The term patent refers to the government protection given to an invention when the inventor publically discloses that product.
In general, once a patent is granted by a government, non-patent holders aren’t allowed to use, distribute, sell, or make the patented product, unless agreed to by the patentee (patent owner/holder). In most cases, this means fees need to be paid to the patent owner either as a commission (percentage of the revenue created by the product sold using the patented invention) or as a lump sum. In cases where industry competition is steep (i.e. medical industry and electronics industry) this usually means that the patent owner will not allow its competitors to use the patented invention at all.
Many companies patent inventions that they won’t be using in the foreseeable future. They do this because they do not want their competitors to be able to use that technology as well, at least for the duration of the patent, which is 20 years in most cases. Because of this patenting laws have been widely criticized due to its restrictive nature and has been blamed for allowing monopolies to flourish.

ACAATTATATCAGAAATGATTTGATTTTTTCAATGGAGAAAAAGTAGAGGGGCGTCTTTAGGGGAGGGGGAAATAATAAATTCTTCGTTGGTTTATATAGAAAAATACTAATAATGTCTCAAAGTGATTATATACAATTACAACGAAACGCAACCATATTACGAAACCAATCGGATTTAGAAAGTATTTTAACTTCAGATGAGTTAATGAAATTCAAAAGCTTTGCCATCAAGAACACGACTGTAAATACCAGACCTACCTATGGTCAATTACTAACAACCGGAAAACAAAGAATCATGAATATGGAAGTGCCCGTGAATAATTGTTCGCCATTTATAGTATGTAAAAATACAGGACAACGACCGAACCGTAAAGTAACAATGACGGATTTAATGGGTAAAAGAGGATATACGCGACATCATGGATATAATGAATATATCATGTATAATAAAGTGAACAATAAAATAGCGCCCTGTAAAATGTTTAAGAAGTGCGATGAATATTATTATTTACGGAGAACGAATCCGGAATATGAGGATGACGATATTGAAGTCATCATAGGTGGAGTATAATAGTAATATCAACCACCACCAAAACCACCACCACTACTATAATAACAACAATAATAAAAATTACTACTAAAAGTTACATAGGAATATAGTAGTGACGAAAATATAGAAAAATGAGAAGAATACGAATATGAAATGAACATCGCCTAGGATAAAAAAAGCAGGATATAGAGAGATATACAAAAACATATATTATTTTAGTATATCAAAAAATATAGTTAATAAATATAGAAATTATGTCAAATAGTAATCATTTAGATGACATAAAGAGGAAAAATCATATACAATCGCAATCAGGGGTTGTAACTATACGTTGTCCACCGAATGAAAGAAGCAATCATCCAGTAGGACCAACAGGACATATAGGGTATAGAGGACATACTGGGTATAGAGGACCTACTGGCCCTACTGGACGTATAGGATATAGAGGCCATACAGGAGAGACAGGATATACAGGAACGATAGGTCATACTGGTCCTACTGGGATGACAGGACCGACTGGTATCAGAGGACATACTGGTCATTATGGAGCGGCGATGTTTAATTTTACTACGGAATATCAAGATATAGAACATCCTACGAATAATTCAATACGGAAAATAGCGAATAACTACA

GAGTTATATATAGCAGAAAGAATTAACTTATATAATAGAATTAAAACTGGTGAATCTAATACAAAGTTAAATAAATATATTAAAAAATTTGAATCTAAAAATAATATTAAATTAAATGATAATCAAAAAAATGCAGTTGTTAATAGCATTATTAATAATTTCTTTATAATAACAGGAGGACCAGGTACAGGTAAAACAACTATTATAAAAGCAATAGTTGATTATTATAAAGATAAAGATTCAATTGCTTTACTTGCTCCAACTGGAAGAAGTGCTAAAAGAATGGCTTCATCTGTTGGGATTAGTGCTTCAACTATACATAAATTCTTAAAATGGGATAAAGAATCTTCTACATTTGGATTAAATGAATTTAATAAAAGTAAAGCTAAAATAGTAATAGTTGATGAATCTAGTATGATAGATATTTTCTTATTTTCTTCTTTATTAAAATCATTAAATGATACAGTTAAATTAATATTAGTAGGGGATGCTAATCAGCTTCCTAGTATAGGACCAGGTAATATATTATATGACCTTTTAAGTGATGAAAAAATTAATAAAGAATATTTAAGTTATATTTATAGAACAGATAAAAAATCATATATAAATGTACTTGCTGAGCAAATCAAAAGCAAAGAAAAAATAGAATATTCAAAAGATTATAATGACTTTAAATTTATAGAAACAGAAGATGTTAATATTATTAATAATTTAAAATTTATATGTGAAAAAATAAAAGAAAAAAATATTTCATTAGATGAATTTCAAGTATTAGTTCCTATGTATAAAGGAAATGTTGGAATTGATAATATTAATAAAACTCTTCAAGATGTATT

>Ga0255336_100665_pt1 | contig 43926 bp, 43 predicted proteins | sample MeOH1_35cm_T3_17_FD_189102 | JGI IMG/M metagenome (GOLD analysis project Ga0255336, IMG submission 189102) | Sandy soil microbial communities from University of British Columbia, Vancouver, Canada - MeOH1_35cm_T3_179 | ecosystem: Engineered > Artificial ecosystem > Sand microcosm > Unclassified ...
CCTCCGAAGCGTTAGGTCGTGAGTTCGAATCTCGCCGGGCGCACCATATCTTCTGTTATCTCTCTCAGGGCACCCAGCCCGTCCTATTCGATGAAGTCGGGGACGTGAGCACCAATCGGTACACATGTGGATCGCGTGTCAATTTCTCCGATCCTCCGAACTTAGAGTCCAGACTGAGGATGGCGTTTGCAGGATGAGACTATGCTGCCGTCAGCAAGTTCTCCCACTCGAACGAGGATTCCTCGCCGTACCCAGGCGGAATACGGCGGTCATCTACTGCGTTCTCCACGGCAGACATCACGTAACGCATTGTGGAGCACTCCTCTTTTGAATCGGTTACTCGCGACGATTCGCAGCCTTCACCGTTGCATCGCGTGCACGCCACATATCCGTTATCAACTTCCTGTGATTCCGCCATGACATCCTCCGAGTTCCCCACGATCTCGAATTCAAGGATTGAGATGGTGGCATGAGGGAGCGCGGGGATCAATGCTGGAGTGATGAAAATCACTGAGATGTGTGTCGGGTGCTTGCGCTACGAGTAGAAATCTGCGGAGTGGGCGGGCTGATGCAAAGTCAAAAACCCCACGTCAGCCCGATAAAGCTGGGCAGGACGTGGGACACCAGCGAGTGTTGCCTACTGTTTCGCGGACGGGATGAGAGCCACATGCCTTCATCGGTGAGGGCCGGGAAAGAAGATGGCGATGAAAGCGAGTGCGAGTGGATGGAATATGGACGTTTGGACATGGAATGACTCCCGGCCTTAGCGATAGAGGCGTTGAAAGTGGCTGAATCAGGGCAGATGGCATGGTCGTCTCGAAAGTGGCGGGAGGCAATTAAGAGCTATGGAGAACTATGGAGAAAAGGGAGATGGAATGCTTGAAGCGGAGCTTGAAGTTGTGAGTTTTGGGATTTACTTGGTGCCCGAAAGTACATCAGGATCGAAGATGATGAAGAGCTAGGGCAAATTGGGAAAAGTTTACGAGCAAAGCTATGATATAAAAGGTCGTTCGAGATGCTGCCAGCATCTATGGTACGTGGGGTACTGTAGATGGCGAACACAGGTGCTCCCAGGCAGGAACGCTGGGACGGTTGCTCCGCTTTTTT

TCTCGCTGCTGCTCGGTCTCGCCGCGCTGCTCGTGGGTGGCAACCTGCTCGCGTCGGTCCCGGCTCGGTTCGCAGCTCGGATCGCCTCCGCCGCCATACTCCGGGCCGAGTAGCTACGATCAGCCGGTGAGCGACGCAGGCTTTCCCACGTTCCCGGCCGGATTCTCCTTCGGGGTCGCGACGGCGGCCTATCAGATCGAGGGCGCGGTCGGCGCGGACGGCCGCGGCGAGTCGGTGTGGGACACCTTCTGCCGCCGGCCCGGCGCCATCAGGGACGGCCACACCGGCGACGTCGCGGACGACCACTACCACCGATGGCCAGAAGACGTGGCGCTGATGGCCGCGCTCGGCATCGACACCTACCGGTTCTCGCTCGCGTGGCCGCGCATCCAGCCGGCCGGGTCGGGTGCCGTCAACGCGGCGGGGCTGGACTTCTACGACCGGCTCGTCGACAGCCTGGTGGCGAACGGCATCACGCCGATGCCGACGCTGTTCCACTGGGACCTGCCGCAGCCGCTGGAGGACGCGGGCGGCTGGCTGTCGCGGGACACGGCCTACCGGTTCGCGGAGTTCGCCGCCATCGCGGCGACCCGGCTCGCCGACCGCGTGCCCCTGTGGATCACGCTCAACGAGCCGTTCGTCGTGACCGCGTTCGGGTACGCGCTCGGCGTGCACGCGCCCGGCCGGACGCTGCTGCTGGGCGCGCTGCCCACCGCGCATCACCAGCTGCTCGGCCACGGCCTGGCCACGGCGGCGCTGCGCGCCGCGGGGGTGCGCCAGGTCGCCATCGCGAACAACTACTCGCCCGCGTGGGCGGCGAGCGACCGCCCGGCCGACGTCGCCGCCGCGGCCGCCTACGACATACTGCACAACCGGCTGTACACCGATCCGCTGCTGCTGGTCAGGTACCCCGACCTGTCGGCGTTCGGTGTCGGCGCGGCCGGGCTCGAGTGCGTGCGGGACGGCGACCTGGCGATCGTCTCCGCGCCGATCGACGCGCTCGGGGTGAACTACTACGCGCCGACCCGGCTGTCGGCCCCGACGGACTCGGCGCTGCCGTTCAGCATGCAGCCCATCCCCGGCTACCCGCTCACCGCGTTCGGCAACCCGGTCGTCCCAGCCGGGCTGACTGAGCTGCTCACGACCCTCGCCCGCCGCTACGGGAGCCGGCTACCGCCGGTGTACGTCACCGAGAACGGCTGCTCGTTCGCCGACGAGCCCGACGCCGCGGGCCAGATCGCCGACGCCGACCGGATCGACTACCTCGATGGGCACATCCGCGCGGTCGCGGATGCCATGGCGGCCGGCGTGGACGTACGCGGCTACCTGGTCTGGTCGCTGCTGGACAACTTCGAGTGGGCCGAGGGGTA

Laws governing patents, including the kinds of inventions that can be patented, the length or duration of patents, and procedures for filing and granting patents vary for each country.